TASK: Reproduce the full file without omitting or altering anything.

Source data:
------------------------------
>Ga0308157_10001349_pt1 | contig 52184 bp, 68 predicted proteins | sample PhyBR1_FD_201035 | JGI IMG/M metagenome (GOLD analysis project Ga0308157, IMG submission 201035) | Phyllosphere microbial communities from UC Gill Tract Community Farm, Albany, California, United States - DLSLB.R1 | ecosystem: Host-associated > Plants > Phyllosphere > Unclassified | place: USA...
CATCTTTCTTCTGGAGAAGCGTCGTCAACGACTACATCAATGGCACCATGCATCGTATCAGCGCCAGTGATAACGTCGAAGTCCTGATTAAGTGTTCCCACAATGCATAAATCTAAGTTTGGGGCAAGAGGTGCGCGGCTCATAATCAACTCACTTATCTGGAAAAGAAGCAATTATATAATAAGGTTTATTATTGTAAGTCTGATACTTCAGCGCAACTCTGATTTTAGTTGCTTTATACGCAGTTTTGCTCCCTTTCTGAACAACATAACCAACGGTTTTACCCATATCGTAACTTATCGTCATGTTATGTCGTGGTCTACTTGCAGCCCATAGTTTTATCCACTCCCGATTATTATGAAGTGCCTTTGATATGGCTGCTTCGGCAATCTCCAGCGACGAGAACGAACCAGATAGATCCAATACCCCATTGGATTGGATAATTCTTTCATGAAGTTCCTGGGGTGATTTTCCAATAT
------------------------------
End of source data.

>Ga0308157_10001349_pt1 | contig 52184 bp, 68 predicted proteins | sample PhyBR1_FD_201035 | JGI IMG/M metagenome (GOLD analysis project Ga0308157, IMG submission 201035) | Phyllosphere microbial communities from UC Gill Tract Community Farm, Albany, California, United States - DLSLB.R1 | ecosystem: Host-associated > Plants > Phyllosphere > Unclassified | place: USA...
CATCTTTCTTCTGGAGAAGCGTCGTCAACGACTACATCAATGGCACCATGCATCGTATCAGCGCCAGTGATAACGTCGAAGTCCTGATTAAGTGTTCCCACAATGCATAAATCTAAGTTTGGGGCAAGAGGTGCGCGGCTCATAATCAACTCACTTATCTGGAAAAGAAGCAATTATATAATAAGGTTTATTATTGTAAGTCTGATACTTCAGCGCAACTCTGATTTTAGTTGCTTTATACGCAGTTTTGCTCCCTTTCTGAACAACATAACCAACGGTTTTACCCATATCGTAACTTATCGTCATGTTATGTCGTGGTCTACTTGCAGCCCATAGTTTTATCCACTCCCGATTATTATGAAGTGCCTTTGATATGGCTGCTTCGGCAATCTCCAGCGACGAGAACGAACCAGATAGATCCAATACCCCATTGGATTGGATAATTCTTTCATGAAGTTCCTGGGGTGATTTTCCAATAT